WrestleMania 35 was a mixed bag with another stacked card featuring multiple first-time-ever occurrences, such as the women being the main event of WrestleMania for the first time in its history. The show took place from Metlife Stadium in New Jersey in front of 82,000 fans. I was in attendance for this WrestleMania as well. It was also REALLY long. Way longer than any wrestling event ever needs to be. The main event didn’t start until the next day, as it started after midnight eastern time. There were matches on this card that I forgot even happened. The show was filled with historic moments, but also confusing booking decisions. And did I mention that it was really long?
The peak of the show for me was Kofi Kingston winning the WWE Championship after Kofimania took off in the months leading up to WrestleMania. It was such a special moment seeing Kofi finally win the WWE Championship with all the fans behind him. Kofi Kingston was the first African-born WWE Champion and someone who had been with the company for a long time up to this point, consistently delivering with whatever he was doing. Daniel Bryan-Kofi Kingston gave us a solid match. I feel like a lot of us were drained after that match so everything that followed it suffered. There were some good matches that followed, such as Drew McIntyre-Roman Reigns, which was Roman’s first singles match back after battling leukemia, and the Triple H-Batista match, which was Batista’s retirement match that he wanted for years. Triple H finally got a win over Batista with the help of Ric Flair and Batista got to retire on his terms before leaving for Hollywood full time.
However, there were a handful of matches that happened after Kofi-Bryan that I totally forgot about, such as Samoa Joe-Rey Mysterio for the United States Championship and Demon Balor-Bobby Lashley for the Intercontinental Championship. Kurt Angle’s retirement match against Baron Corbin was what it was, but I wish he had a better opponent. I did however enjoy Angle’s post-match promo. The main event between Becky, Charlotte, and Ronda was historic, but the match itself was decent at best with what seemed like a botched finish. I also think everyone was just tired by the time Becky won the match. Earlier in the card, we had solid matches such as AJ Styles-Randy Orton, The Miz-Shane McMahon, and a couple of solid tag team title matches too.
WrestleMania 24 was a show that took you on a roller coaster of emotions and also had great involvement from celebrities relevant to the time, such as Floyd Mayweather, Kim Kardashian, and Snoop Dogg. This WrestleMania took place at the Florida Citrus Bowl in Orlando in front of over 74,000 fans. This was the first WrestleMania to be held outdoors since WrestleMania 9. I always get a kick out of events that are held under the open sky, so I enjoyed this. They also used Red Hot Chili Peppers’ song “Snow,” which is one of my favorite songs and bands, so that made it memorable. This show had two major championship matches, a celebrity match, and a forced retirement that led to a ton of anticipation. It’s still enjoyable to watch back today.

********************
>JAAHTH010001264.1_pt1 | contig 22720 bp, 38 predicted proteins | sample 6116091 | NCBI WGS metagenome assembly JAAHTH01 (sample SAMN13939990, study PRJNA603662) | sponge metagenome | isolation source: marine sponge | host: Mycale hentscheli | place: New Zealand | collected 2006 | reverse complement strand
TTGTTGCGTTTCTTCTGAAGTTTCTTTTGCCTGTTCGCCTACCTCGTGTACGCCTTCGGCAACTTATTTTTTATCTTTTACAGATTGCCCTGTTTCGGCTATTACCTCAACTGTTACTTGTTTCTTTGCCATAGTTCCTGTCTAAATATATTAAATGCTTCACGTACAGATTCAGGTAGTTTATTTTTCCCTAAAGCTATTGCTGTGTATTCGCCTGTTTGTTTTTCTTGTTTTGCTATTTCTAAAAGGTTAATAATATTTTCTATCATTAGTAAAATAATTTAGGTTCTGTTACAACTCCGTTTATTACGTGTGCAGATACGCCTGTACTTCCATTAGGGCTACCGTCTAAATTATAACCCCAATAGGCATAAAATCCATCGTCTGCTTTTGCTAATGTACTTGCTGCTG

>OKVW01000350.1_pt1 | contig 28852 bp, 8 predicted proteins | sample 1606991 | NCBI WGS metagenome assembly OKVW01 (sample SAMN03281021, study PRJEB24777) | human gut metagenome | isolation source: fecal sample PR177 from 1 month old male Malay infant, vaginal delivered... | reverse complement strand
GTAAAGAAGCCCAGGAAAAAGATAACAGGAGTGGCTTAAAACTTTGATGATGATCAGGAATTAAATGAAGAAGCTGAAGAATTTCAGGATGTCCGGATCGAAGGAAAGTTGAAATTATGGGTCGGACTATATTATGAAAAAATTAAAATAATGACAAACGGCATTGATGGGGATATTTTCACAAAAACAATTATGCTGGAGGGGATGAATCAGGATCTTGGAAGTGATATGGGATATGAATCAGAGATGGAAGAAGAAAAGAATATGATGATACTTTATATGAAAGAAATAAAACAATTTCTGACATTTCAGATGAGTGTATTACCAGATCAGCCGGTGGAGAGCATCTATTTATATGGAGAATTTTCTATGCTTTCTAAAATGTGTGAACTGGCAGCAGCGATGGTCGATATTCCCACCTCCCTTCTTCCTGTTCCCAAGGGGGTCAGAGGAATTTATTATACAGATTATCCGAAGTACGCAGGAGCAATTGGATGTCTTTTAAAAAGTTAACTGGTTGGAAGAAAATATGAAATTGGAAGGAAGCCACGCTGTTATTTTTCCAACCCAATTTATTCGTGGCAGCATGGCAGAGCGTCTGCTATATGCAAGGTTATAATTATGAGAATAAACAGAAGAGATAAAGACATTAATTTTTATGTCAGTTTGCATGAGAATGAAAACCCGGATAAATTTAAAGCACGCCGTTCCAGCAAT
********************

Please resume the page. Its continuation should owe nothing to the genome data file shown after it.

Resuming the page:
The match most people remember this Wrestlemania for is the career-threatening match between Ric Flair and Shawn Michaels. If Flair lost, he would have to retire. This was the match with the dramatic “I’m sorry…I love you!” moment between Michaels and Flair before HBK pulled the trigger on the Sweet Chin Music that ended Ric Flair’s legendary career. Looking back knowing what we know about Ric Flair’s career following this event, the match lost some of its significance and wasn’t as good as I thought it was back then. The match still really holds up and is a great match for Ric Flair at his older age.
The major celebrity match was Big Show against Floyd “Money” Mayweather in a no disqualification match, which was really entertaining. The WWE Championship match was a solid triple threat match where Randy Orton defended the title against Triple H and John Cena, where Orton retained. The World Championship match was the main event of the show and it featured Edge defending the championship against The Undertaker, who still had never lost at WrestleMania. He didn’t lose here either and became the World Champion. The inter-promotional match between Batista and Umaga didn’t live up to the expectations I had for it, but Batista still won. The Money in the Bank matches on these WrestleManias are always worth checking out too.
Wrestlemania 38 took place in the AT&T Stadium in Dallas, Texas with over 75,000 in attendance each night. This was WWE’s third Wrestlemania that took place over two nights and the first one with full capacity since the world was hit by the COVID19 pandemic. I might be a little biased towards this one since it’s fresh in my memory and the last two Wrestlemania’s suffered due to the pandemic but this one was really fun. The card wasn’t that stellar on paper and the build-up was underwhelming. It featured celebrity matches, an advertised appearance by “Stone Cold” Steve Austin, and the winner-takes-all match between Roman Reigns and Brock Lesnar that was being dubbed the “Biggest Wrestlemania Match of All-Time.” This show ended up being an unforgettable one by the end.